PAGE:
15.08.2012 | Changing times in Serbia

Driving from the airport into the city centre on an unusually cool August evening, I ask my taxi driver what the hot topics in Serbia are at the moment. Expecting a characteristically impassioned view on the new coalition government or the perennial question of Kosovo’s status, I am given a local version of James Carville’s famous adage, ‘It’s the economy, stupid’.

​The taxi driver tells me that he feels humiliated when he hears how much money people make abroad and annoyed when his New York-based son complains to him about the state of the US economy. Over the course of my trip, I hear variations of the same point. 

There’s certainly plenty to worry about, people tell me. In February 2012 the IMF froze the government’s credit facility in response to concerns about the country’s rising debt levels. Serbia has also recently been given a credit rating cut and a negative outlook by one of the major rating agencies, a response to rising concerns about the government’s perceived interference into the affairs of the central bank, as well as the coalition’s inability to implement the public spending cuts required by international lenders. The government, political and economic observers advise, is in a difficult position. In order to form a government following the May 2012 election, the right-wing Serbian Progressive Party needed the support of the unions-backed Socialist Party and the United Pensioners Party, both of which are entrenched in their opposition to public sector cuts.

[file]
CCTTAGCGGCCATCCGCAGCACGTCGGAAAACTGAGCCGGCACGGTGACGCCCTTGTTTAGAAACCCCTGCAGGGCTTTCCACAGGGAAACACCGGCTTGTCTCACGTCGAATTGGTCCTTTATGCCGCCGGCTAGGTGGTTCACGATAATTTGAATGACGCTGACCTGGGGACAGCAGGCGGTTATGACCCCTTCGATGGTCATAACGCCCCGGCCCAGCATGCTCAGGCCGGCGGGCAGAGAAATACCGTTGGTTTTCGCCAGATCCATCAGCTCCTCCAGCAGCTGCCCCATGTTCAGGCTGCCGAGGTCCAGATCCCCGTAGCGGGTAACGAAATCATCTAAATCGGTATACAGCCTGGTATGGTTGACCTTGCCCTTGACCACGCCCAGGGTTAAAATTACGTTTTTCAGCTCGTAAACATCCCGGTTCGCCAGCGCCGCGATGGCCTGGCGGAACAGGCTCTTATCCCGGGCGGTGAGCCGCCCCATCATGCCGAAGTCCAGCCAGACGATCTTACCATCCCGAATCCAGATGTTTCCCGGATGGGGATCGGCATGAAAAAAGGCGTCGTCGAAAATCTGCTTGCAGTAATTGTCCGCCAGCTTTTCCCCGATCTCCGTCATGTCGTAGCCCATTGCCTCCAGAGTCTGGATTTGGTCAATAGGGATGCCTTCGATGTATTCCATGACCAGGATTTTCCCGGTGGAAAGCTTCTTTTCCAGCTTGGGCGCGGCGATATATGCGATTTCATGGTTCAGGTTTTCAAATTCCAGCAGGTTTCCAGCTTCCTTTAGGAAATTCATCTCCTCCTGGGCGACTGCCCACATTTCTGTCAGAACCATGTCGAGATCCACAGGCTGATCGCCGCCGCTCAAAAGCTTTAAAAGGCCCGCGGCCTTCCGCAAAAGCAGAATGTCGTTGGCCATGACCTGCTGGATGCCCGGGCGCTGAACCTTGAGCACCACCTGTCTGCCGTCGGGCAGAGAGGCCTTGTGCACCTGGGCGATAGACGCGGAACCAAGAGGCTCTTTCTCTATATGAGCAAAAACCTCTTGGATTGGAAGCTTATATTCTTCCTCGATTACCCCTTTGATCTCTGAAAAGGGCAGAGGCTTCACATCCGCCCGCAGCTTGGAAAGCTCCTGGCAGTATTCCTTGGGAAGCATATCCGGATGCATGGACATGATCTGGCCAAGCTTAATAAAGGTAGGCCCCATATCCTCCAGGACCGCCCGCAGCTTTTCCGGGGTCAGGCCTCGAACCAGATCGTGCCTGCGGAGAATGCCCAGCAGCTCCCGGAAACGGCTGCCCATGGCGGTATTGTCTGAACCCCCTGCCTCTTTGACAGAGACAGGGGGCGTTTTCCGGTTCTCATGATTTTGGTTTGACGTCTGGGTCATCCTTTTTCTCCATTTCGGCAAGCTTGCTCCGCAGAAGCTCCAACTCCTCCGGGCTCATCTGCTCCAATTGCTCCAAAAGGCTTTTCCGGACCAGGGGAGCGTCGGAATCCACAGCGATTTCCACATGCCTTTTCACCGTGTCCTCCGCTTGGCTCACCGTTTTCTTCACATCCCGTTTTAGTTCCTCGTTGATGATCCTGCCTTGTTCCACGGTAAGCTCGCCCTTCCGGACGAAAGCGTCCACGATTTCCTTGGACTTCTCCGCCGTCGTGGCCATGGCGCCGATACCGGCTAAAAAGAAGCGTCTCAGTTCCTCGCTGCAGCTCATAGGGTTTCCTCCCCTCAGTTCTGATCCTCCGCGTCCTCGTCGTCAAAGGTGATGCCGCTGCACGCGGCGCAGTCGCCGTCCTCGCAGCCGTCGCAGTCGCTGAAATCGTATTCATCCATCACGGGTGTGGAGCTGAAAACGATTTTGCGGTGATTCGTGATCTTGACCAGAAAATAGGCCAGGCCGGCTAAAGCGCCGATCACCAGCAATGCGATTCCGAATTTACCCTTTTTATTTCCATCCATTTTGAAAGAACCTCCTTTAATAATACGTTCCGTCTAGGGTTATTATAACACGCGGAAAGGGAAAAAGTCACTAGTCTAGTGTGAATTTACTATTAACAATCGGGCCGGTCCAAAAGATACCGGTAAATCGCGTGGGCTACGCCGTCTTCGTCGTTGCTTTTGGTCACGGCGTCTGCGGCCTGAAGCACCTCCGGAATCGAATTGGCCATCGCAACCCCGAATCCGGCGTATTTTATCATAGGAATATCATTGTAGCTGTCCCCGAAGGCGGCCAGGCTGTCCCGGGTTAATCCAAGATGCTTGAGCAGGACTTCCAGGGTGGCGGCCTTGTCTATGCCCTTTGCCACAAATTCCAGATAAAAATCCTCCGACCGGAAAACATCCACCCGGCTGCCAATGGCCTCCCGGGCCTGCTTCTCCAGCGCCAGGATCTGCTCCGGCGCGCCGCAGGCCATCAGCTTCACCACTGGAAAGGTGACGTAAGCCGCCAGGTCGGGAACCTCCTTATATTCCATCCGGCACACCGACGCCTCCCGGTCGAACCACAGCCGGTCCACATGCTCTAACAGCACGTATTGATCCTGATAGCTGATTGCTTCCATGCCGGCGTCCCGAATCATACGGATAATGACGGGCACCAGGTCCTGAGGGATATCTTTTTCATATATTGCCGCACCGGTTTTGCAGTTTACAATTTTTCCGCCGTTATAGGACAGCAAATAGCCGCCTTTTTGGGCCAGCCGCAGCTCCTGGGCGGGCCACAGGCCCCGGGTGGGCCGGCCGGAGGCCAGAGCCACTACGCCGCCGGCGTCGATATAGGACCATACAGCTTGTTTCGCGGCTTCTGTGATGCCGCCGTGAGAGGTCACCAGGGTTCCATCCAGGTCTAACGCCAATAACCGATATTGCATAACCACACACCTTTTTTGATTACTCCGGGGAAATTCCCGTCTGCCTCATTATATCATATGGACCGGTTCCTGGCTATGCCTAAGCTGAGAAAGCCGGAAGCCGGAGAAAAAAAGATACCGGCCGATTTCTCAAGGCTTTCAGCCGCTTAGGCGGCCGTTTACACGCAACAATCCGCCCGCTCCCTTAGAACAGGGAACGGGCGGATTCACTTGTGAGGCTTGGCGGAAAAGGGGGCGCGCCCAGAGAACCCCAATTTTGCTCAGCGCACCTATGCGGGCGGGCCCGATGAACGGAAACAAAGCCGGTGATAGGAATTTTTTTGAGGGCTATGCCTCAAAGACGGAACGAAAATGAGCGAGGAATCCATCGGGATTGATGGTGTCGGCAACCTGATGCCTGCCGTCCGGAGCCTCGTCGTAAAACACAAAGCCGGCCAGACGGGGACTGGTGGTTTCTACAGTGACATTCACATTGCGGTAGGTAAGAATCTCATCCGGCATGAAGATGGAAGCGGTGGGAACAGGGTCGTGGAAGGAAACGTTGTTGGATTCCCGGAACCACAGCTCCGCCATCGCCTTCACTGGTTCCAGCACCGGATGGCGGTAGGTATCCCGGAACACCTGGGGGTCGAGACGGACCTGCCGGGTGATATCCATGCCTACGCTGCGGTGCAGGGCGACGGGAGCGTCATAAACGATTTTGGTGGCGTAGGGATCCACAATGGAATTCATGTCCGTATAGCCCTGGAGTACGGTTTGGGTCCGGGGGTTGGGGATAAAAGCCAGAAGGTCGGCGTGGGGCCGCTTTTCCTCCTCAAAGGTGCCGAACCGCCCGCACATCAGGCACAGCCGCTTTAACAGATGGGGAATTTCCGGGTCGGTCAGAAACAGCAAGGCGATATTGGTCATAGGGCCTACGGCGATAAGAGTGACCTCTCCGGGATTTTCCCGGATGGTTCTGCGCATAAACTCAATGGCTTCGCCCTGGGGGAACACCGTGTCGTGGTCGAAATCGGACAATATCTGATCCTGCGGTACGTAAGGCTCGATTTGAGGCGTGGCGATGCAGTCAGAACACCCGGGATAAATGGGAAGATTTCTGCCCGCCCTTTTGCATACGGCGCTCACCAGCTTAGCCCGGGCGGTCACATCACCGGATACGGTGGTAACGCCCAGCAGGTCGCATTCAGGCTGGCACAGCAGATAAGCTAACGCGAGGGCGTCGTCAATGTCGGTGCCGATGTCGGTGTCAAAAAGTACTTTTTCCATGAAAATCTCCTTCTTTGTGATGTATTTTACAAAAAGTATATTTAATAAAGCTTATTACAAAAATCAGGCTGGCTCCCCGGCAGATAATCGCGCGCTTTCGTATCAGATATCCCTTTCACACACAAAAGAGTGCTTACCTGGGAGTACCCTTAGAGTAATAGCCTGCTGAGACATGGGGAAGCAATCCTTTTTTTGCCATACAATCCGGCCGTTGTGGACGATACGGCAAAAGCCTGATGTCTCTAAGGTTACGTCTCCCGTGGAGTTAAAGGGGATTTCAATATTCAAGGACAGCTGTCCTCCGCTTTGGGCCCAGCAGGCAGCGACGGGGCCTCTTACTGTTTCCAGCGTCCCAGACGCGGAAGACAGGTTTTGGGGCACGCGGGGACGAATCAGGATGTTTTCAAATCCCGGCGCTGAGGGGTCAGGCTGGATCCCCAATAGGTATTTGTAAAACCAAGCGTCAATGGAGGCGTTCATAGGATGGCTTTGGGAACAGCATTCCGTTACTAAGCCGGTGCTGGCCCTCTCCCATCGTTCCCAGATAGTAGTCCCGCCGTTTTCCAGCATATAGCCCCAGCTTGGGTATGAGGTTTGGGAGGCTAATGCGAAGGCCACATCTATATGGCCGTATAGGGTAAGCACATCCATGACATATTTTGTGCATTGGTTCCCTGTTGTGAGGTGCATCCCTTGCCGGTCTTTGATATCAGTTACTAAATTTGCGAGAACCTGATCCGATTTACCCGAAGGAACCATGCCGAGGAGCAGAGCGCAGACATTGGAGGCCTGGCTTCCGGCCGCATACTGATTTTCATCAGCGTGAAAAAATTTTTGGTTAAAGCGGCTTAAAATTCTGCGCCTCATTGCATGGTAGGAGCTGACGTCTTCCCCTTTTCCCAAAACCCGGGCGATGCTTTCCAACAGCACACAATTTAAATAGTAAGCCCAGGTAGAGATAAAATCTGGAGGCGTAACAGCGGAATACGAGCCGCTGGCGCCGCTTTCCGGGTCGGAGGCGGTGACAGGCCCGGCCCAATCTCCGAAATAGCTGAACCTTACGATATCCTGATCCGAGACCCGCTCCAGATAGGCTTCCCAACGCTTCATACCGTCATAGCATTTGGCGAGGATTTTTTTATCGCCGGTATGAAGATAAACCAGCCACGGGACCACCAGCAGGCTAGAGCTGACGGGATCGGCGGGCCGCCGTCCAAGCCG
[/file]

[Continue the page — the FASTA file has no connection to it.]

Politics is never far from coffee-shop conversations in a country where people discuss political protagonists with the kind of ease and passion that people reserve for major sports in other countries. There is a broad consensus that Serbia is reaching a point where a new political generation is ready to step up. Belgrade’s current mayor, Dragan Đilas, is widely talked about as the next leader of the Democratic Party, the largest party in successive coalition governments from 2003 to May 2012. The new coalition government’s Deputy Prime Minister, the 42-year-old Aleksandar Vučić, is seen by many as Đilas’ adversary and the real powerhouse in the Progressive Party. 

The political discourse has become more sophisticated since I last visited in 2010. There is, in particular, a growing scepticism about the independence of the domestic press. While there is some concern about the lack of ownership transparency, most people I spoke to are more worried about the influence of the handful of advertising and public relations agencies, most of which are strongly linked to the major political parties. 

Scepticism has also found a friend in pragmatism. The age-old debate about whether Serbia should forge stronger links with the EU or its traditional backer, Russia, is losing its polarising force. People talk about both Russia and the EU as essential partners for a small and economically troubled country like Serbia. Yet, despite the country’s economic woes, Belgrade is an exceptionally quiet place in August, with most locals having migrated to beach destinations for the month. Here too pragmatism has taken force. 

The locals, I am told, are eschewing traditional holiday haunts such as Montenegro and Greece for cheaper destinations like Tunisia and Egypt – on the other side not just of the Mediterranean, but of the religious and cultural divide. 

Serbia seems to be changing with the times.